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Tuscaloosa & the Alabama Civil Rights Trail with Frye Gaillard

January 27, 2017 in Tuscaloosa , AL

7:30pm - 9pm

Unless otherwise stated, photo provided by Tuscaloosa & the Alabama Civil Rights Trail with Frye Gaillard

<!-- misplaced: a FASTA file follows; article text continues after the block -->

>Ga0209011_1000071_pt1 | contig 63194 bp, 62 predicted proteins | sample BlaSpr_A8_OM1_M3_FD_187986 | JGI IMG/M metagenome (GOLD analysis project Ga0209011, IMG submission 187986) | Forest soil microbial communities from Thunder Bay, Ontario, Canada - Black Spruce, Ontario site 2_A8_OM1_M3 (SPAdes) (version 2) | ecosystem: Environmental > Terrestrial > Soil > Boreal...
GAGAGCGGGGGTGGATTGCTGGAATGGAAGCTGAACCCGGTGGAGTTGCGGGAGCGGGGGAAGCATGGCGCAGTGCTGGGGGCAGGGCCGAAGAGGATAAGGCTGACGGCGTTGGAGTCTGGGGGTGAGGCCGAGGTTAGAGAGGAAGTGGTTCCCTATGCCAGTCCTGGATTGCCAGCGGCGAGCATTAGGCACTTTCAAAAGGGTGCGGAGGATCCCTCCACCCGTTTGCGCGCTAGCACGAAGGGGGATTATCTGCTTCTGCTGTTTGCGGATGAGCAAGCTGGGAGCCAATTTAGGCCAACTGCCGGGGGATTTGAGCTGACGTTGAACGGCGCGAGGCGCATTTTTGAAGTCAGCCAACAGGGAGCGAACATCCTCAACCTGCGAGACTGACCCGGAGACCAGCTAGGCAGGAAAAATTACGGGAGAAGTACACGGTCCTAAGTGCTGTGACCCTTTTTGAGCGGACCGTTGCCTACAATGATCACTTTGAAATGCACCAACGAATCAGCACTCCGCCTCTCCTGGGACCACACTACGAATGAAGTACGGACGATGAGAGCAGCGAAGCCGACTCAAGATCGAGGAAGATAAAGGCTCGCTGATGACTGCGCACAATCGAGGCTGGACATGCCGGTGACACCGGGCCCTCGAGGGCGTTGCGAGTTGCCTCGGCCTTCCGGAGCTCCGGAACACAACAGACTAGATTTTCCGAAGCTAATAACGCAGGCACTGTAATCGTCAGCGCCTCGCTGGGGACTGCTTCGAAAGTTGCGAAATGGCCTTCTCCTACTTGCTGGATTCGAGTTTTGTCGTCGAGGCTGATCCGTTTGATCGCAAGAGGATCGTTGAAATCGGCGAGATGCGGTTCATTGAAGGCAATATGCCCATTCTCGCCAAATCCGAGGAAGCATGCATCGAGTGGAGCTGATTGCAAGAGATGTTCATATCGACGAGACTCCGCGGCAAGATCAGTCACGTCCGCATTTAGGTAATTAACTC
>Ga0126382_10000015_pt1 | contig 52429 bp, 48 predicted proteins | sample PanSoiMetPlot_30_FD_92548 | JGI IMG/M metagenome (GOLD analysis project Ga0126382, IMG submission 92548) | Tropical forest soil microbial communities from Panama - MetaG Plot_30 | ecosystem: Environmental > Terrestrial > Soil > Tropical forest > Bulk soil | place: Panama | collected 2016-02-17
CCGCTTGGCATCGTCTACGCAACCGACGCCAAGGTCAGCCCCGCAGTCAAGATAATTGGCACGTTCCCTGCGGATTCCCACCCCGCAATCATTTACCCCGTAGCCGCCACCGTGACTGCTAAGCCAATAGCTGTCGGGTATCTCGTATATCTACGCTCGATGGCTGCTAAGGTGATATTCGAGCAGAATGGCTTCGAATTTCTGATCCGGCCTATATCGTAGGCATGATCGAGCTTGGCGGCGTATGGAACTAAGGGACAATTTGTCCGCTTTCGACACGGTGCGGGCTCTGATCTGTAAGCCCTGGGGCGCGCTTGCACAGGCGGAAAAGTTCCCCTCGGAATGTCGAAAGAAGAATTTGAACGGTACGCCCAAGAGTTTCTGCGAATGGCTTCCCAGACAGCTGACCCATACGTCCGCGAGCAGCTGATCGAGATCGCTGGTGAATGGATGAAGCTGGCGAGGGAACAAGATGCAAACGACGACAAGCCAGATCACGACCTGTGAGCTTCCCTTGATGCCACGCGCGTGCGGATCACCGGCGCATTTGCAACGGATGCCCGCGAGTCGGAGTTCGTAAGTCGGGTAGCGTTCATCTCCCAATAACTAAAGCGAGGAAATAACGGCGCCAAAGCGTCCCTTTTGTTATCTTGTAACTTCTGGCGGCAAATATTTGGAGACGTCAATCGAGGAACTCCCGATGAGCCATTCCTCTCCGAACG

– The Tuscaloosa Civil Rights Task Force will present An Evening with Frye Gaillard, taking place at The Alberta School for the Performing Arts Auditorium, on Friday, January 27, 2016, at 7:30 p.m. There is no charge to attend this event and it is open to the public. This marks the inaugural event for the group, which was recognized on October 18, 2016, by the Tuscaloosa City Council with an official proclamation by Mayor Walter Maddox. A panel--which will include Albany State President Dr. Art Dunning, a UA student in 1966-1970, and one of five African-American students who “walked on” the football team in 1967--will discuss the integration of The University of Alabama’s football team and the role Coach Paul "Bear" Bryant and his team had in integrating the university as a whole. Dr. Frye Gaillard, a writer-in-residence at the University of South Alabama, is considered to be one of the most respected historian-journalists working in the Southeast today. He is the author of more than 20 books and is a sought-after speaker. Dr. Gaillard was recently awarded the prestigious Eugene Current-Garcia Distinguished Scholar Award at the 2016 Annual Alabama Writers Symposium in Monroeville, AL. His previous honors include the Lillian Smith Award for nonfiction, the Clarence Cason Award for nonfiction, and the Alabama Library Association Book of the Year Award. Gaillard’s works include a number of books about race relations in the South, most notably The Alabama Civil Rights Trail, an Illustrated Guide to the Cradle of Freedom and most recently his book for middle school-age students Go South to Freedom. The Tuscaloosa Civil Rights Task Force group seeks to tell the story of Tuscaloosa’s important role in the Civil Rights Movement through their mission: “Tuscaloosa will become an important tourist destination for Civil Rights history through the implementation of a Civil Rights trail, museum, and other resources recognizing historical honesty as a vital companion to economic, moral and intellectual prosperity.”